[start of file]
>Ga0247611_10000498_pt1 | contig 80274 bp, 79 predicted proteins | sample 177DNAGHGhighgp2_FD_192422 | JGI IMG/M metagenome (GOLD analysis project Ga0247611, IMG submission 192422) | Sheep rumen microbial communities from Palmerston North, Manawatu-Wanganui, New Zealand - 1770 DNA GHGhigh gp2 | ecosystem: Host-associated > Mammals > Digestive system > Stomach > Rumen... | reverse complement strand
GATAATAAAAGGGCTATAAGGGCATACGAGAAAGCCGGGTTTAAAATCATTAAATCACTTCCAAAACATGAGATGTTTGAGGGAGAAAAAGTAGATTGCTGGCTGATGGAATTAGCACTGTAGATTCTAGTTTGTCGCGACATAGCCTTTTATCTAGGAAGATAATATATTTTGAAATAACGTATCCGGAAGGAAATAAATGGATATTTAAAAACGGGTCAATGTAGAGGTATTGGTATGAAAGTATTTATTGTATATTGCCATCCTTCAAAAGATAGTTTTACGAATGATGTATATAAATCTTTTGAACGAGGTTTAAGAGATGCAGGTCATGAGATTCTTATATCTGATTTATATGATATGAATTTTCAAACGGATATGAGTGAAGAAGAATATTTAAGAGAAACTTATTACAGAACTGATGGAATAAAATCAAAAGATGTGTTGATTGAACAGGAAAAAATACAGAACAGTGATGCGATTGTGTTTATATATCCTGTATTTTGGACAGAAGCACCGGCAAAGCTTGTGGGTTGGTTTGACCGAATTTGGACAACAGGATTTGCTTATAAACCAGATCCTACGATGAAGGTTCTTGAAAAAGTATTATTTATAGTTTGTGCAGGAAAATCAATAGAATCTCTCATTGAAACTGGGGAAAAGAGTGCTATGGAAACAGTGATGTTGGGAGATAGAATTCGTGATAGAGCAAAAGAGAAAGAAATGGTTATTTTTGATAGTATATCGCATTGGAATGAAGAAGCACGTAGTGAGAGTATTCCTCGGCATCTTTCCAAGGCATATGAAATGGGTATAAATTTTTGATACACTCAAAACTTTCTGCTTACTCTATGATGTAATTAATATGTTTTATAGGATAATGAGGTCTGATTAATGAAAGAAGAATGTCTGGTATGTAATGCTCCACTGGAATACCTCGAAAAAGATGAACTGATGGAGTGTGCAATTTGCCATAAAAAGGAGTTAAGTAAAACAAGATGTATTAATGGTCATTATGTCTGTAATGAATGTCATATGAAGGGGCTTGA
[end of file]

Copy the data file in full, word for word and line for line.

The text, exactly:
>Ga0247611_10000498_pt1 | contig 80274 bp, 79 predicted proteins | sample 177DNAGHGhighgp2_FD_192422 | JGI IMG/M metagenome (GOLD analysis project Ga0247611, IMG submission 192422) | Sheep rumen microbial communities from Palmerston North, Manawatu-Wanganui, New Zealand - 1770 DNA GHGhigh gp2 | ecosystem: Host-associated > Mammals > Digestive system > Stomach > Rumen... | reverse complement strand
GATAATAAAAGGGCTATAAGGGCATACGAGAAAGCCGGGTTTAAAATCATTAAATCACTTCCAAAACATGAGATGTTTGAGGGAGAAAAAGTAGATTGCTGGCTGATGGAATTAGCACTGTAGATTCTAGTTTGTCGCGACATAGCCTTTTATCTAGGAAGATAATATATTTTGAAATAACGTATCCGGAAGGAAATAAATGGATATTTAAAAACGGGTCAATGTAGAGGTATTGGTATGAAAGTATTTATTGTATATTGCCATCCTTCAAAAGATAGTTTTACGAATGATGTATATAAATCTTTTGAACGAGGTTTAAGAGATGCAGGTCATGAGATTCTTATATCTGATTTATATGATATGAATTTTCAAACGGATATGAGTGAAGAAGAATATTTAAGAGAAACTTATTACAGAACTGATGGAATAAAATCAAAAGATGTGTTGATTGAACAGGAAAAAATACAGAACAGTGATGCGATTGTGTTTATATATCCTGTATTTTGGACAGAAGCACCGGCAAAGCTTGTGGGTTGGTTTGACCGAATTTGGACAACAGGATTTGCTTATAAACCAGATCCTACGATGAAGGTTCTTGAAAAAGTATTATTTATAGTTTGTGCAGGAAAATCAATAGAATCTCTCATTGAAACTGGGGAAAAGAGTGCTATGGAAACAGTGATGTTGGGAGATAGAATTCGTGATAGAGCAAAAGAGAAAGAAATGGTTATTTTTGATAGTATATCGCATTGGAATGAAGAAGCACGTAGTGAGAGTATTCCTCGGCATCTTTCCAAGGCATATGAAATGGGTATAAATTTTTGATACACTCAAAACTTTCTGCTTACTCTATGATGTAATTAATATGTTTTATAGGATAATGAGGTCTGATTAATGAAAGAAGAATGTCTGGTATGTAATGCTCCACTGGAATACCTCGAAAAAGATGAACTGATGGAGTGTGCAATTTGCCATAAAAAGGAGTTAAGTAAAACAAGATGTATTAATGGTCATTATGTCTGTAATGAATGTCATATGAAGGGGCTTGA